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Exploding robot, trying to learn how to diagnose

asked 2016-09-27 07:50:27 -0500

jwhite gravatar image

I'm a mentor with a high school robotics team. FIRST has put together a Gazebo based tool kit to make it possible to model competition robots using Gazebo. Our team had a pretty complex robot, so I thought it would be an excellent test and learning tool to get our robot up and operational.

I've fought my way through a fair number of challenges, with more to go, but I have one recurring challenge that I cannot diagnose: my robot will, with some frequency, simply take off; bouncing high into the sky, going akimbo. And the way I fix it always seems strange; I tweak the intake roller geometry, and it stops, or I rebuild my chassis to be one piece, instead of three.

This happens at odd times, particularly as I operate the robot. However, I've got a fixed test case that I think shows the problem, and I'm hoping someone can help me to understand how to diagnose this problem.

I've placed all the files I believe to be relevant here:

Recently, I have added two geometric 'ballast' shapes. And now, when I place the robot on the world, I get a nice consistent failure. That is, the robot always starts 5-10 cm off the world plane, and when I place it, it drops. Normally, it settles in nicely. But in the failure mode, it goes crazy. Currently, with the right ballast link in place, the problem occurs. If I move that ballast, the drop doesn't cause it, but operating the robot will.

In that folder, there is an explosion movie showing the moment of impact, when the robot lands and I step through the resulting bounce. I cannot figure out any mechanism to explain to me exactly what is going on. Another movie shows a typical 'operating' launch system (that one predates the ballast).

The model file is in robots/Sideshot.sdf. It is easy to reproduce the problem; simply insert Sideshot into the default world and watch it fly :-/.

I would really appreciate insight and guidance; I'd particularly appreciate feedback on how to troubleshoot this myself.



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FRCSim maintainer here--glad to see you sticking with it. These are common difficulties inherent to explicit simulation, so it's good to learn how to go through them. I'm looking at your model now, and will come back if I have a good solution.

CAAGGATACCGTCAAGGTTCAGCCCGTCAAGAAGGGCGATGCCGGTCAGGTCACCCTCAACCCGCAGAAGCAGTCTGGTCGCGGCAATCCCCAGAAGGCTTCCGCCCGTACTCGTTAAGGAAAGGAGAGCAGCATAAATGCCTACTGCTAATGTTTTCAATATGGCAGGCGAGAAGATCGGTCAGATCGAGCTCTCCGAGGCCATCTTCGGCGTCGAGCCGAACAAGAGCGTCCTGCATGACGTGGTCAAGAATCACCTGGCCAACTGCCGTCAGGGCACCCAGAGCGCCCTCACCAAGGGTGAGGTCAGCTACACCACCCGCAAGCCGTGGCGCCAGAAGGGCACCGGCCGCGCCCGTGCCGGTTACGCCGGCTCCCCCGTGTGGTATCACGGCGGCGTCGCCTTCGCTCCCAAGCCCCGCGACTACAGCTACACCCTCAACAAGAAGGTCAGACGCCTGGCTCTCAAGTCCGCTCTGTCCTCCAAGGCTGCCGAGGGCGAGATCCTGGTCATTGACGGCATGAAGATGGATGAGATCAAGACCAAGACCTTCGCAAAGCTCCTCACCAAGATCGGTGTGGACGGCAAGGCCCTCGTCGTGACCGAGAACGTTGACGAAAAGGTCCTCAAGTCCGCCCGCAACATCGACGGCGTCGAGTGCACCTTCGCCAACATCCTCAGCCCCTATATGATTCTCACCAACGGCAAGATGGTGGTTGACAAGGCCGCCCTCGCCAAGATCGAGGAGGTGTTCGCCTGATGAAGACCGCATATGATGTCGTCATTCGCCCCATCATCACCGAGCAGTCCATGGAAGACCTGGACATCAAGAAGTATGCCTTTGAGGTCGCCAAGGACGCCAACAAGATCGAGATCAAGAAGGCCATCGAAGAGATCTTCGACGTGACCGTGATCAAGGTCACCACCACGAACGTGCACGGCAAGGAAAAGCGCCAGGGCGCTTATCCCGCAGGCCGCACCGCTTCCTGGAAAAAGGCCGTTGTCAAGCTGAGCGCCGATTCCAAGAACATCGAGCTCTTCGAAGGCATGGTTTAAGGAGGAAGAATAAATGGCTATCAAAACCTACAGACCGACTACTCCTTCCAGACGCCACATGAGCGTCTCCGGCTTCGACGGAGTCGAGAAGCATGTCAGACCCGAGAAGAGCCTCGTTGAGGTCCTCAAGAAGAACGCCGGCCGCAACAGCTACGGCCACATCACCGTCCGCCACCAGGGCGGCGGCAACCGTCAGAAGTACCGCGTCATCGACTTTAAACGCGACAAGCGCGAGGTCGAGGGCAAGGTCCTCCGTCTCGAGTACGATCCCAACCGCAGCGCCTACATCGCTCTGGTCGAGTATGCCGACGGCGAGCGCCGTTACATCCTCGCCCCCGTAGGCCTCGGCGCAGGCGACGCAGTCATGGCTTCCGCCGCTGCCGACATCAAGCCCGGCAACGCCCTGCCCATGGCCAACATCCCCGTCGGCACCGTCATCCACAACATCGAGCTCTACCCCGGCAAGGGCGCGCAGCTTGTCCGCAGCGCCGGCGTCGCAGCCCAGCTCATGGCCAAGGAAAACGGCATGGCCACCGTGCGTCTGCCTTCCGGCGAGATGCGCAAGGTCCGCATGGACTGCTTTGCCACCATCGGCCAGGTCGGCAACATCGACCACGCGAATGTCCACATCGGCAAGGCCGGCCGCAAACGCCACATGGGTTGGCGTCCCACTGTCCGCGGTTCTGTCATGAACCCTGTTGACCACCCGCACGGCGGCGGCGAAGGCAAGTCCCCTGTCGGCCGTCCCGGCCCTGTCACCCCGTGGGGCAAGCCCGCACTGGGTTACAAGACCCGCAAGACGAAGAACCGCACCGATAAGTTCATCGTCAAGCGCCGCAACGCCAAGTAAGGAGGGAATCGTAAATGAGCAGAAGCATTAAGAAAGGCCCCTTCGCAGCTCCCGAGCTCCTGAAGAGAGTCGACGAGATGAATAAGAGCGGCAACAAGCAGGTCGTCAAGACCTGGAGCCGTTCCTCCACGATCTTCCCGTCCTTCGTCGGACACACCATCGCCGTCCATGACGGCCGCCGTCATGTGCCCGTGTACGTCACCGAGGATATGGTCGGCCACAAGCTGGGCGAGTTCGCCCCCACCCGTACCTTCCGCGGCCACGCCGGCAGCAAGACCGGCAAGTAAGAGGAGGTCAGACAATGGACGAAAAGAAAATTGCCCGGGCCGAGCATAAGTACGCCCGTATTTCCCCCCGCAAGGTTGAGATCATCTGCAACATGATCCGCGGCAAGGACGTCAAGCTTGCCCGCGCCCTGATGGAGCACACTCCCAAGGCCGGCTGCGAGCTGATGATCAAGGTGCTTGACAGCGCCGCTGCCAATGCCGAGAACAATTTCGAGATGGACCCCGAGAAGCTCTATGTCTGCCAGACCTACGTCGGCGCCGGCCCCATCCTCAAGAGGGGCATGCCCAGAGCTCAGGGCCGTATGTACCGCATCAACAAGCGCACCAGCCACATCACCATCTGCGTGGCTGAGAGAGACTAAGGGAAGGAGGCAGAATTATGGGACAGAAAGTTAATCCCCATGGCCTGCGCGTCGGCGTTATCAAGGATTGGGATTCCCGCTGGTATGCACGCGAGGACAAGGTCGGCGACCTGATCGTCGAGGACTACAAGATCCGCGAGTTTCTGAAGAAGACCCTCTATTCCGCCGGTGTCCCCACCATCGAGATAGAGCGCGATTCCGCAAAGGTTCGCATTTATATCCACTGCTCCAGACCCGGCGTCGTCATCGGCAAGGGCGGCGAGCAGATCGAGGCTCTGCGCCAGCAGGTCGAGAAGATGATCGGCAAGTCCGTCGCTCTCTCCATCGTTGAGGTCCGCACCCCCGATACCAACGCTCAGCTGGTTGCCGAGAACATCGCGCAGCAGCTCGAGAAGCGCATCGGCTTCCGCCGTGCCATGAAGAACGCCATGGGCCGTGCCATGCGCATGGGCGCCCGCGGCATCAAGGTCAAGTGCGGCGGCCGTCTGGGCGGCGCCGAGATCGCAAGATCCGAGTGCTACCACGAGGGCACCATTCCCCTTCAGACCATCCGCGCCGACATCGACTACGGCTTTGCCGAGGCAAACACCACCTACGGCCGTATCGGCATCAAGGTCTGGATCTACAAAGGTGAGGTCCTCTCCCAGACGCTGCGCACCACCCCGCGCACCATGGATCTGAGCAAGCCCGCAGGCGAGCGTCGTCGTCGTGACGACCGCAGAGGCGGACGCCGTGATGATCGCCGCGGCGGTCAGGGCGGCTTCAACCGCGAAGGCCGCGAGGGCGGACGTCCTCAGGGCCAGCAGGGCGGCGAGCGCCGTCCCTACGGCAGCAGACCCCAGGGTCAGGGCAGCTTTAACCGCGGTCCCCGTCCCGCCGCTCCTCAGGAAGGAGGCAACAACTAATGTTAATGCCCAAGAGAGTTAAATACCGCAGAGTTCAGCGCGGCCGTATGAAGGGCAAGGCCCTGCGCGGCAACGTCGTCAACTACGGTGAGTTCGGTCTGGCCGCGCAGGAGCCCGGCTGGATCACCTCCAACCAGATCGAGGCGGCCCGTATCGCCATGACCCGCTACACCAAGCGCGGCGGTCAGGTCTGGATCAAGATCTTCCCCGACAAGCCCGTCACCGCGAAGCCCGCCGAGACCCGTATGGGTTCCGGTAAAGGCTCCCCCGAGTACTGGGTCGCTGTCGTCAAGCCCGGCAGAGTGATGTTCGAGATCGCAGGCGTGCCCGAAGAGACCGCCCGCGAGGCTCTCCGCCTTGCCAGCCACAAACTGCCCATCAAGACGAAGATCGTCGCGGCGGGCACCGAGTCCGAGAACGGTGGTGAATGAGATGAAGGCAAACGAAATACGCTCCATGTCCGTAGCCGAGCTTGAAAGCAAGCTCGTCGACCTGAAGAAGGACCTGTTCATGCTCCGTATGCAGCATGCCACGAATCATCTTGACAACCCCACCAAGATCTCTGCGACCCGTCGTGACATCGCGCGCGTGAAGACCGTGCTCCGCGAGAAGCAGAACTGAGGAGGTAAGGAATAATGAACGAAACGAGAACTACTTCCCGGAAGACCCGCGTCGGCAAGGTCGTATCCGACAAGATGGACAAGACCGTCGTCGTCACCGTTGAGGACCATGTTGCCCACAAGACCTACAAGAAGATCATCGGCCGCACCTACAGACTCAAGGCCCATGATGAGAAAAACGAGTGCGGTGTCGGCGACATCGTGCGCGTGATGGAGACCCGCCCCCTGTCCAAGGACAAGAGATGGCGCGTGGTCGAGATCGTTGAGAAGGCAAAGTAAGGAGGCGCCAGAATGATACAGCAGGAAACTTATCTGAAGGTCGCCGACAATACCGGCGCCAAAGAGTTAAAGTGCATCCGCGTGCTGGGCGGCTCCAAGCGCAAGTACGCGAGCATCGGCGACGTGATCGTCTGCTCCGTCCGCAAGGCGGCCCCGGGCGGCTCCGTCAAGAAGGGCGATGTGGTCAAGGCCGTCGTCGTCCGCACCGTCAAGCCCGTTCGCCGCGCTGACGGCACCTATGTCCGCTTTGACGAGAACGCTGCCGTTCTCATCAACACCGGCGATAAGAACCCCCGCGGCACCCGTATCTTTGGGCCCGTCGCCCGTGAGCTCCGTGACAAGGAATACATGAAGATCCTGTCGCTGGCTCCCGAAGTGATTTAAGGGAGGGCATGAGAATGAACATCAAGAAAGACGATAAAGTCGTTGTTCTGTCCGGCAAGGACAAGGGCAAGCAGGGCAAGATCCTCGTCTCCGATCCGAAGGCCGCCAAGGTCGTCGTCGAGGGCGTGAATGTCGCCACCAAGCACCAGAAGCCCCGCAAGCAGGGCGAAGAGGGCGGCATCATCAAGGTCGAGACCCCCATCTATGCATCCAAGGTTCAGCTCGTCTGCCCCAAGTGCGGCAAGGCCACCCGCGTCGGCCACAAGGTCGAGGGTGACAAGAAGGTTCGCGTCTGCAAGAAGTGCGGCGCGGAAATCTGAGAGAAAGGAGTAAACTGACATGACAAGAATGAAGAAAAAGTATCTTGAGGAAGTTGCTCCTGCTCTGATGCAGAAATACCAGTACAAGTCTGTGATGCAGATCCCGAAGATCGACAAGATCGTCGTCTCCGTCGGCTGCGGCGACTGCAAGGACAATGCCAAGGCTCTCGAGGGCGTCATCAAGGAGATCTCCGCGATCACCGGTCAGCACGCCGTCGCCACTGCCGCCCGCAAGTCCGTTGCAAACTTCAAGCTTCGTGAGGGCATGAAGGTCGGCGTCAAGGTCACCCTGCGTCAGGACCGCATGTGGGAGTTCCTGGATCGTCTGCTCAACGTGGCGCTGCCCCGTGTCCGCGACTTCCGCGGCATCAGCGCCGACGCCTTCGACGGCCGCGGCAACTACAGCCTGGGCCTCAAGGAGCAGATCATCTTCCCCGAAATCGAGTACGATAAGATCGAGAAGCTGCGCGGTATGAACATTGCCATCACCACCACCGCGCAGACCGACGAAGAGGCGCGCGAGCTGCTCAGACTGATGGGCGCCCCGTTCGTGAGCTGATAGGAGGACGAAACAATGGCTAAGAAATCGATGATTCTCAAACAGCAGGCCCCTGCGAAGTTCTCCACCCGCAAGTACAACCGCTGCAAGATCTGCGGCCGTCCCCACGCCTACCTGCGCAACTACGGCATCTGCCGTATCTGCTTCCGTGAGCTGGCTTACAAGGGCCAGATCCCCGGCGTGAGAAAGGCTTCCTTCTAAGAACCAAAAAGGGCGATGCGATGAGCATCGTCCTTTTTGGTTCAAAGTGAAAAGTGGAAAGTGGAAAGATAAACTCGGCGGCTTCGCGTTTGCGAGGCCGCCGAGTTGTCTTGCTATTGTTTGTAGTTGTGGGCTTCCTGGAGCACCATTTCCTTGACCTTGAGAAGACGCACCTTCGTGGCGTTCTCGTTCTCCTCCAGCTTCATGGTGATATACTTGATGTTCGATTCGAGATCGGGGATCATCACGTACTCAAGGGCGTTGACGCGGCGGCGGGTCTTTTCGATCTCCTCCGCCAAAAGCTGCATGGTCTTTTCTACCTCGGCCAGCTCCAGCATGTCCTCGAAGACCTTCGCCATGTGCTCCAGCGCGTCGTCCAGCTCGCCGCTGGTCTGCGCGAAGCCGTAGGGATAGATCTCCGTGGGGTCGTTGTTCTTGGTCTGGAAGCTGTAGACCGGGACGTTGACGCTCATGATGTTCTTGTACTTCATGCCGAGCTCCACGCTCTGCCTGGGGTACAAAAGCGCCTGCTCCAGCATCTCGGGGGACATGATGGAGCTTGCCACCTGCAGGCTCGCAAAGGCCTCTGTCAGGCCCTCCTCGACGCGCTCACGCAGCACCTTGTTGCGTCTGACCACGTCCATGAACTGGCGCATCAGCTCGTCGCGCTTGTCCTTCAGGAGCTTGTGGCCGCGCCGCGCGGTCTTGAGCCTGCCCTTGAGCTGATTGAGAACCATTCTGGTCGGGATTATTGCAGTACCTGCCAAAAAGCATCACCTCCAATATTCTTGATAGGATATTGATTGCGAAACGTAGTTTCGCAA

Peter Mitrano gravatar imagePeter Mitrano ( 2016-09-28 01:09:17 -0500 )edit

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answered 2016-09-28 01:45:41 -0500

Ok, so I haven't solved it fully but here are a few things I'm noticing:

1) you're missing inertia values, the defaults make no sense for your robot. You need to always define inertia values. If you need help computing them that's a separate question (with many existing answers)

2) I'm seeing collisions with your ballasts and something else. I'm not sure with what, but they're there and maybe not good

3) be careful with self collide. If you have any geometry wrong that will absolutely cause it to explode

I'll try to come back to this if I look at your model further with new insights

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1) Inertia was critical; that has made a huge difference. Ironically, I had a nicely generated inertia for the wheels, generated by the SolidWorks plugin, which I had removed as an experiment in attacking friction. 2) How are you seeing that? 3) I set self_collide to 0 and that made no difference. (And, actually, I'm not seeing self_collide work; the idea is that the battery keeps the arm from going down, but it's not actually happening. But that's a different problem...). Thanks!

jwhite gravatar imagejwhite ( 2016-09-28 18:15:37 -0500 )edit

2) it's in the menu bar view > collisions. 3) self collide definitely works, you probably have your collision meshes/primitives in the wrong spot. I haven't been able to figure out why it still explodes occasionally. My technique for you is remove all links & joints, and slowly add them back one by one. Don't skip any-be patient. That might help you identify the issue

Peter Mitrano gravatar imagePeter Mitrano ( 2016-09-29 16:19:18 -0500 )edit

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Asked: 2016-09-27 07:50:27 -0500

Seen: 1,743 times

Last updated: Sep 28 '16